Subject: Mobile | September 7, 2016 - 09:16 PM | Sebastian Peak
Tagged: smartphone, mobile, iPhone 7 Plus, iPhone 7, iphone, DCI P3, apple, a10
Another Apple announcement is in the books, and with it comes the expected refresh to the iPhone lineup. The new iPhone 7 and 7 Plus offer some notable upgrades from the previous models, though it's the lack of a 3.5 mm headphone jack that has been getting much of the attention.
Looking past the omission of the headphone jack for a moment, what exactly is new and noteworthy here? For starters, the iPhone 7 brings a new SoC to the table with the A10, a new design that is Apple's first foray into a "big.LITTLE" type of configuration. Unlike the A9 SoC's processor, a dual-core 1.85 GHz design, the A10 now offers a pair of high-performance cores, and a pair of high-efficiency cores that Apple says require only 1/5 of the larger pair's power. This sort of processor configuration is obviously similar to a number of existing ARM designs, which similarly combine faster and slower cores in an effort to reduce power consumption - though the 1/5 number is significant. It will be enlightening to see what the actual core speeds are - as well as particulars on the GPU, which is "50% faster" than the A9's PowerVR GT7600.
Other major updates include the cameras, which now features optical image stabilization (OIS) in the regular 7 as well as the 7 Plus (it was a 6/6s Plus-exclusive feature previously). The camera - or rather cameras - on the iPhone 7 Plus provide separate wide-angle and telephoto lenses, and allow for some powerful depth-of-field effects as demoed during the presentation. The displays contain another significant update - but not in resolution. The previous (low) 750x1344 resolution from the 6s remains in the iPhone 7, with the 7 Plus sticking to 1080x1920. The upgrade comes from the backlighting, which now provides 25% greater brightness and much wider color from the DCI P3 color space.
The lack of a 3.5 mm headphone jack was rumored for months leading up to today's announcement, and of course it will be a controversial topic. The Lightning connector is the only port on the iPhone 7/7 Plus, and Lightning-connected earbuds are included along with a 3.5 mm adapter (which also includes the DAC and headphone amp). The new haptic motor for the new non-mechanical home button is partly to blame for the omission of the headphone jack, but might also have been removed as part of the process to make the iPhone water resistant - a first for Apple.
Wireless earbuds ("AirPods") were also announced, which look pretty much like the existing "EarPods" with the cord cut off. One final note on sound: the new iPhones have stereo speakers for the first time, with sound claimed to be 50% louder than previous, and now emanating from both ends of the phone.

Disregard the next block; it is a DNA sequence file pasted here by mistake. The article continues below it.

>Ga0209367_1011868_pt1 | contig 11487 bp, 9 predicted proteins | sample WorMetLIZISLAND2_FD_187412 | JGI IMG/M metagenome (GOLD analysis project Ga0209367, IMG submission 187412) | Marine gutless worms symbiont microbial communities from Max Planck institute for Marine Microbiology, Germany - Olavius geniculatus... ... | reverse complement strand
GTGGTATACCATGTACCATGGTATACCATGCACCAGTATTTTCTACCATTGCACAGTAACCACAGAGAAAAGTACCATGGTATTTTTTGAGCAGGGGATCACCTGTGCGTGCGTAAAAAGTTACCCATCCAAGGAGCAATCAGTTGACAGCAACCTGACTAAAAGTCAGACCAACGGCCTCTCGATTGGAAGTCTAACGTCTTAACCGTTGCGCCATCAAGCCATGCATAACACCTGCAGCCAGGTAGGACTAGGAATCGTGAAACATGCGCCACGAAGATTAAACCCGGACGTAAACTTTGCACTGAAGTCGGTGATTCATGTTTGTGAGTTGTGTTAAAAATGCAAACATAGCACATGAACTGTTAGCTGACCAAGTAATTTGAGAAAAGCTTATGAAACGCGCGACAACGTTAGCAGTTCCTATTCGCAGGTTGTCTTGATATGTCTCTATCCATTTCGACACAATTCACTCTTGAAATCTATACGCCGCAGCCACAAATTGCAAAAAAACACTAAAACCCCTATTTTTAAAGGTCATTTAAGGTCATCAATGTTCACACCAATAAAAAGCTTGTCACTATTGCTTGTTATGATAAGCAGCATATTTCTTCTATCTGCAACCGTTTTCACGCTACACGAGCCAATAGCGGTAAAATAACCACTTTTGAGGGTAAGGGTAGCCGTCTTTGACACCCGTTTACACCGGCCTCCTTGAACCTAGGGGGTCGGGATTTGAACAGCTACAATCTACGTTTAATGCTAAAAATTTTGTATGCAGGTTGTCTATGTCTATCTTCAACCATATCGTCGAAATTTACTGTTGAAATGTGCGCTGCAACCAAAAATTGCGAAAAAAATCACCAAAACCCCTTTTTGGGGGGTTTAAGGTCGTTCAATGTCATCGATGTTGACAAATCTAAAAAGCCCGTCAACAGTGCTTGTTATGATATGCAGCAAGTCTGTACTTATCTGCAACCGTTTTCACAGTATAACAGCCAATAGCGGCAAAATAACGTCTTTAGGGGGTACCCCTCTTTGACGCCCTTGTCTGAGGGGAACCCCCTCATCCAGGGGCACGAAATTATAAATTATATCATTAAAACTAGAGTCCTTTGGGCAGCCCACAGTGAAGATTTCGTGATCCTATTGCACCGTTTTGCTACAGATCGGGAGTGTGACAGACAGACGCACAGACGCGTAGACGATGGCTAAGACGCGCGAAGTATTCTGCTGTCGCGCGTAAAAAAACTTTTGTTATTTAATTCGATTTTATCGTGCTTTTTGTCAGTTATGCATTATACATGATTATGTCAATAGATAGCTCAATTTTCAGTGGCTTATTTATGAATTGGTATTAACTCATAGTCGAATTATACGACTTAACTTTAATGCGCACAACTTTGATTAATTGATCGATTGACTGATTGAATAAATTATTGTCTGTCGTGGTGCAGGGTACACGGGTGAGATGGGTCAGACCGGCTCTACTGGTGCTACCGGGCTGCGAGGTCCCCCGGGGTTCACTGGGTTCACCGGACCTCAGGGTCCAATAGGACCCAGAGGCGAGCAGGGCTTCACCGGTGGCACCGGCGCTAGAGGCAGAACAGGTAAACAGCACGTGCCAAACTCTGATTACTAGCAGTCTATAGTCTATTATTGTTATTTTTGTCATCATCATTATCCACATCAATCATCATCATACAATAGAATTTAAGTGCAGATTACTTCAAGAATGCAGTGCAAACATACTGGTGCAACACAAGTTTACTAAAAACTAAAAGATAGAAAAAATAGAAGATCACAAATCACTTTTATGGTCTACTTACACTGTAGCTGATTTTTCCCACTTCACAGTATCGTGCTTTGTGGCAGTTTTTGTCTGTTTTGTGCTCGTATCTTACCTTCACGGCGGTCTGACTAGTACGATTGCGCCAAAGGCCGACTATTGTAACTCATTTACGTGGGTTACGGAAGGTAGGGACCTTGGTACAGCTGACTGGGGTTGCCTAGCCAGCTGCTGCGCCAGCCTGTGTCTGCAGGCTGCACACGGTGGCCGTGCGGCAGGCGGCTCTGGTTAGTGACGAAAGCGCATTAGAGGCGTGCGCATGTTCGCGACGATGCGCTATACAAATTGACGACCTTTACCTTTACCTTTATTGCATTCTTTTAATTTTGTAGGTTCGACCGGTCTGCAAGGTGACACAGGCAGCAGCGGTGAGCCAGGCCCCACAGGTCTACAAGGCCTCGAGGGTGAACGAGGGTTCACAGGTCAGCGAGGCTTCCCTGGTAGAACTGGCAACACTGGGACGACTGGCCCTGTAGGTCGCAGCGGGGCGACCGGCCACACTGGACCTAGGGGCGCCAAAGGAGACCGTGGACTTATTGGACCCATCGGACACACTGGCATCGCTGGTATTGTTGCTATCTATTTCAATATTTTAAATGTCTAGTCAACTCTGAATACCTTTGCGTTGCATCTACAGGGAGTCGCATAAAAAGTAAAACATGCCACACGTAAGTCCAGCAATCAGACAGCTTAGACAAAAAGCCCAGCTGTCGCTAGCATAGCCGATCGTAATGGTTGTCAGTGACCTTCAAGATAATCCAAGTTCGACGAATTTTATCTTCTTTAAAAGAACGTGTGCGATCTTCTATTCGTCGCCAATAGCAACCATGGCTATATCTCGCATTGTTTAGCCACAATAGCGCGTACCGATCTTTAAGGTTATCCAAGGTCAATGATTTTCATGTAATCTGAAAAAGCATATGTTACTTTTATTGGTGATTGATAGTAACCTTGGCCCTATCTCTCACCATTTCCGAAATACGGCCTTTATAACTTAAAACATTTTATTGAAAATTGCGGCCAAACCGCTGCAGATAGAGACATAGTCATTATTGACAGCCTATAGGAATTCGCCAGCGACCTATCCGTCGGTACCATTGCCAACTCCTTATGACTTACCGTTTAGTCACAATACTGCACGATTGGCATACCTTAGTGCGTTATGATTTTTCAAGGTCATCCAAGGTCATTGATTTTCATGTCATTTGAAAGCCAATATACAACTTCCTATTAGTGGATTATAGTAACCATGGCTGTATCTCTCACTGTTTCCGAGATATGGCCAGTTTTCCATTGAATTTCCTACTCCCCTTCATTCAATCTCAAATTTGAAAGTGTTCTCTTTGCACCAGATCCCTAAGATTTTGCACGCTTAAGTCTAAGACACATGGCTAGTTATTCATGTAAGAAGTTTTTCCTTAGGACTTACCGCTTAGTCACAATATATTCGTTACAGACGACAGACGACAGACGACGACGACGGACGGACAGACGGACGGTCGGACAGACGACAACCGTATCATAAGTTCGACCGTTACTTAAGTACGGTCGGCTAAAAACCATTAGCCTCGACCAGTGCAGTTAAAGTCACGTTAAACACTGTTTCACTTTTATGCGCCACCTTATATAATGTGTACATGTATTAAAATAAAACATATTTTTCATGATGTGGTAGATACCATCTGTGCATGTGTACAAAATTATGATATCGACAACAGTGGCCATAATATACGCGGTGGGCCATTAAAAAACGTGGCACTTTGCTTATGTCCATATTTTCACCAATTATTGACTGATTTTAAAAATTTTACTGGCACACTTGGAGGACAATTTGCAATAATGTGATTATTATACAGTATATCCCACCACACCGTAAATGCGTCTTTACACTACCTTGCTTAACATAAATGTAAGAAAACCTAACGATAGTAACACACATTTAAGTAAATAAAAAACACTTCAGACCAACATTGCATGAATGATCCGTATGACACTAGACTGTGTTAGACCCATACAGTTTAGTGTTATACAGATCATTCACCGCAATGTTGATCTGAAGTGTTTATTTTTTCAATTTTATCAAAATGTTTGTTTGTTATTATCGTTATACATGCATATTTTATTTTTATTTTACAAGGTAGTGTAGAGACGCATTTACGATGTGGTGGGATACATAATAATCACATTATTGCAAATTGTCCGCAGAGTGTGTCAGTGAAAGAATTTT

The family of iPhones now includes the new iPhone 7 and 7 Plus, along with existing 6s, 6s Plus, and the iPhone SE. In a surprising move, Apple announced that they would upgrade last year's 6s models to shipping with double the base storage - 32GB vs. 16GB - for the same price.
Pre-orders for the new iPhones begin on September 9th, with pricing beginning at $649 for the 32GB iPhone 7, and $769 for the 32GB iPhone 7 Plus.
Subject: Processors, Mobile | August 31, 2016 - 07:30 AM | Sebastian Peak
Tagged: SoC, Snapdragon 821, snapdragon, SD821, qualcomm, processor, mobile, adreno
Qualcomm has officially launched the Snapdragon 821 SoC, an upgraded successor to the existing Snapdragon 820 found in such phones as the Samsung Galaxy S7.
"With Snapdragon 820 already powering many of the premier flagship Android smartphones today, Snapdragon 821 is now poised to become the processor of choice for leading smartphones and devices for this year’s holiday season. Qualcomm Technologies’ engineers have improved Snapdragon 821 in three key areas to ensure Snapdragon 821 maintains the level of industry leadership introduced by its predecessor."
Specifications were previously revealed when the Snapdragon 821 was announced in July, with a 10% increase on the CPU clocks (2.4 GHz, up from the previous 2.2 GHz max frequency). The Adreno 530 GPU clock increases 5%, to 650 MHz from 624 MHz. In addition to improved performance from CPU and GPU clock speed increases, the SD821 is said to offer lower power consumption (estimated at 5% compared to the SD820), and offers new functionality including improved auto-focus capability.
Enhanced overall user experience:
The Snapdragon 821 has been specifically tuned to support a more responsive user experience when compared with the 820, including:
- Shorter boot times: Snapdragon 821 powered devices can boot up to 10 percent faster.
- Faster application launch times: Snapdragon 821 can reduce app load times by up to 10 percent.
- Smoother, more responsive user interactions: UI optimizations and performance enhancements designed to allow users to enjoy smoother scrolling and more responsive browsing performance.
Improved performance and power consumption: